Professor of Molecular and Cell Biology, Emeritus
Morgan Harris’s association with the University of California, Berkeley spanned almost 70 years with only a four-year hiatus early in his career. He was born 25 May, 1916 in St. Anthony, Idaho, and began his UC career in the mid-1930s with enrollment as an undergraduate leading to an A.B. in zoology in 1938. A tribute to his skill, energy and concentration is the completion of his graduate work toward a Ph.D. in embryology in the record time of three years. He left Berkeley in 1941 for post-doctoral research at the University of Pennsylvania, followed by two years of war-related research in aviation physiology and one year on the faculty of the University of Washington. Morgan returned to Berkeley in 1945 as a member of the faculty in the Department of Zoology and became professor emeritus in 1982. With the reorganization of biology on the campus he became associated in 1991 with the new Department of Molecular and Cell Biology, where he continued his research until the late 1990s.
Harris’s Ph.D. research concerned differentiation and growth of gastrular anlagen implanted into tadpoles. Shortly thereafter he began studies of animal cells in culture. In the 1950s he concentrated on nutritional studies of cells, which included utilization of sugars, the role of bicarbonate, and the synergistic effects on growth of dialyzable and non-dialyzable factors in the medium. In the late 1950s and early 1960s he developed differential toxicity tests in studying the effects of drugs on growth and analyzed the chromosome constitution of cells. This work led him into the cellular origin of resistance to purine analogs and its relation to genetic and epigenetic changes in the cells. The mechanism of drug resistance had been most decisively worked out in bacteria, where it was clear that resistance almost invariably arises through direct genetic change. Morgan’s early studies of drug resistance in cultures of somatic animal cells indicated that the picture there was more complicated, and in certain conditions might involve physiological adaptation of the cells to the drugs in addition to genetic changes. Such questions about the nature of heritable change in somatic animal cells probably motivated his 1964 book, Cell Culture and Somatic Variation. This book marked a watershed in the study of variation of animal cells. It is the classic volume on cell variation, and is still a fountainhead of basic information about the subject. It provides a thorough grounding in the embryological development of different tissue types of cells; exhibits a full understanding of the then rapidly advancing field of microbial genetics; and covers the art of cell culture, including cell types and their changes, chromosome variations and nutrition, as well as tumor production and viral transformation. The book not only displays Harris’s encyclopedic knowledge in all these areas but does so with critical analysis that sets the direction for the research that defined the rest of his career.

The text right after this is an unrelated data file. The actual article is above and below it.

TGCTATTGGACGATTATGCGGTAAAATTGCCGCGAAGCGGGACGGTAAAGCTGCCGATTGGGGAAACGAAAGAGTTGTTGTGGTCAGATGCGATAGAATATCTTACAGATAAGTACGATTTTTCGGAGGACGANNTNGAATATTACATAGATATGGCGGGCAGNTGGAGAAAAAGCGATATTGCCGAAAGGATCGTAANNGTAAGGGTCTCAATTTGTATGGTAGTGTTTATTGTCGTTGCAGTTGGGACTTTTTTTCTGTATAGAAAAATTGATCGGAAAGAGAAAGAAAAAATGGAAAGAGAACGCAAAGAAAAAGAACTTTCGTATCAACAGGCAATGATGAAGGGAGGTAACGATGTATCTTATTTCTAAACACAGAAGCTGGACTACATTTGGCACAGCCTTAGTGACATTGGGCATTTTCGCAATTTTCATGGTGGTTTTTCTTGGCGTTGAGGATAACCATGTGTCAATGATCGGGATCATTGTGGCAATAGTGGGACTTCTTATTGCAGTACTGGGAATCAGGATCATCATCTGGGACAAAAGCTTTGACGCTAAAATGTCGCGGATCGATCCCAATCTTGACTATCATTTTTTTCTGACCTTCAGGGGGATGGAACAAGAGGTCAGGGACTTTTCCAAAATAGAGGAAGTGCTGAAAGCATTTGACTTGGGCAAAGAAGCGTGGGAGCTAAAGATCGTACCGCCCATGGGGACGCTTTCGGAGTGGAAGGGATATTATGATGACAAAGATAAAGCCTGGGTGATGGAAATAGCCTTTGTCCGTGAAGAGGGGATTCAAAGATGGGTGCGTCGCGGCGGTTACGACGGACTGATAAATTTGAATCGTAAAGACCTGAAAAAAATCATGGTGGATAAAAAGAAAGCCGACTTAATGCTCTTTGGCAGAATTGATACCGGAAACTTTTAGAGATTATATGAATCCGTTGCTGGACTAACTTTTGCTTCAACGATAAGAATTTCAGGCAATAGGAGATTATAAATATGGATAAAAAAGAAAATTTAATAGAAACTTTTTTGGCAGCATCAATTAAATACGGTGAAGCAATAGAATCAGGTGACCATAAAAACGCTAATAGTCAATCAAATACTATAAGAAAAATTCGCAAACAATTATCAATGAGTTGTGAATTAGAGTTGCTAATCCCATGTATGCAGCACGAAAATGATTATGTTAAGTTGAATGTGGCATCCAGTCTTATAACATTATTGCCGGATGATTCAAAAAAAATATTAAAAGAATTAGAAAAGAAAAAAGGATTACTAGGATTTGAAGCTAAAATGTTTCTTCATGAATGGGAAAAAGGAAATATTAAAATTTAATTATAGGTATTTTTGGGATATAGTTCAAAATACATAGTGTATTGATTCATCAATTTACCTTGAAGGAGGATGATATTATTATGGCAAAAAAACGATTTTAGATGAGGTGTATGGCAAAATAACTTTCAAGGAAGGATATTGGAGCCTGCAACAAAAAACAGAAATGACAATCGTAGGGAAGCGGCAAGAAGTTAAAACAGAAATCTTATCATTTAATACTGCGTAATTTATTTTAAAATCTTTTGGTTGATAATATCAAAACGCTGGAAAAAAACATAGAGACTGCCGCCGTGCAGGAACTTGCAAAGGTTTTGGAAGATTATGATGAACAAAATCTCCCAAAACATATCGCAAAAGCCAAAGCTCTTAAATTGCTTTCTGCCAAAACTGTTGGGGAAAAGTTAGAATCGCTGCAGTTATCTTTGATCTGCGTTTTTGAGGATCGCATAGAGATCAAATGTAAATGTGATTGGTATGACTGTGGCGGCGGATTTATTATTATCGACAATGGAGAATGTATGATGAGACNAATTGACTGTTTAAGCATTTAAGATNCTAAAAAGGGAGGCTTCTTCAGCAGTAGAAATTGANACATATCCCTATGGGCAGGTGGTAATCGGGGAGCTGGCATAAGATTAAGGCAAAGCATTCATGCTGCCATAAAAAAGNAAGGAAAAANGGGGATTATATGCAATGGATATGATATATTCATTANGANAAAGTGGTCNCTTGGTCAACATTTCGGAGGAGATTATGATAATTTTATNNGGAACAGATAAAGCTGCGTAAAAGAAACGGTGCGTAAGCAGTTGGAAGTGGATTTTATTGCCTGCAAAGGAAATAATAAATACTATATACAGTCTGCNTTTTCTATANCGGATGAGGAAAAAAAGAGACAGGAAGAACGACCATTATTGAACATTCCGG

A stream of publications on somatic cell variation flowed from Harris’s laboratory beginning in 1971 and continuing into the early 1990s. In particular, he noted adaptive shifts to purine analog resistance in Chinese hamster cell hybrids heterozygous for resistance that suggested a true population shift in response to the drug, not just the accumulation of genetically resistant segregants. The suggestion of adaptive change was supported by the instability of the resistant phenotype and by findings of other laboratories that the associated enzyme activity thought to be lost in resistant cells could be recovered by fusing them with cells of another species.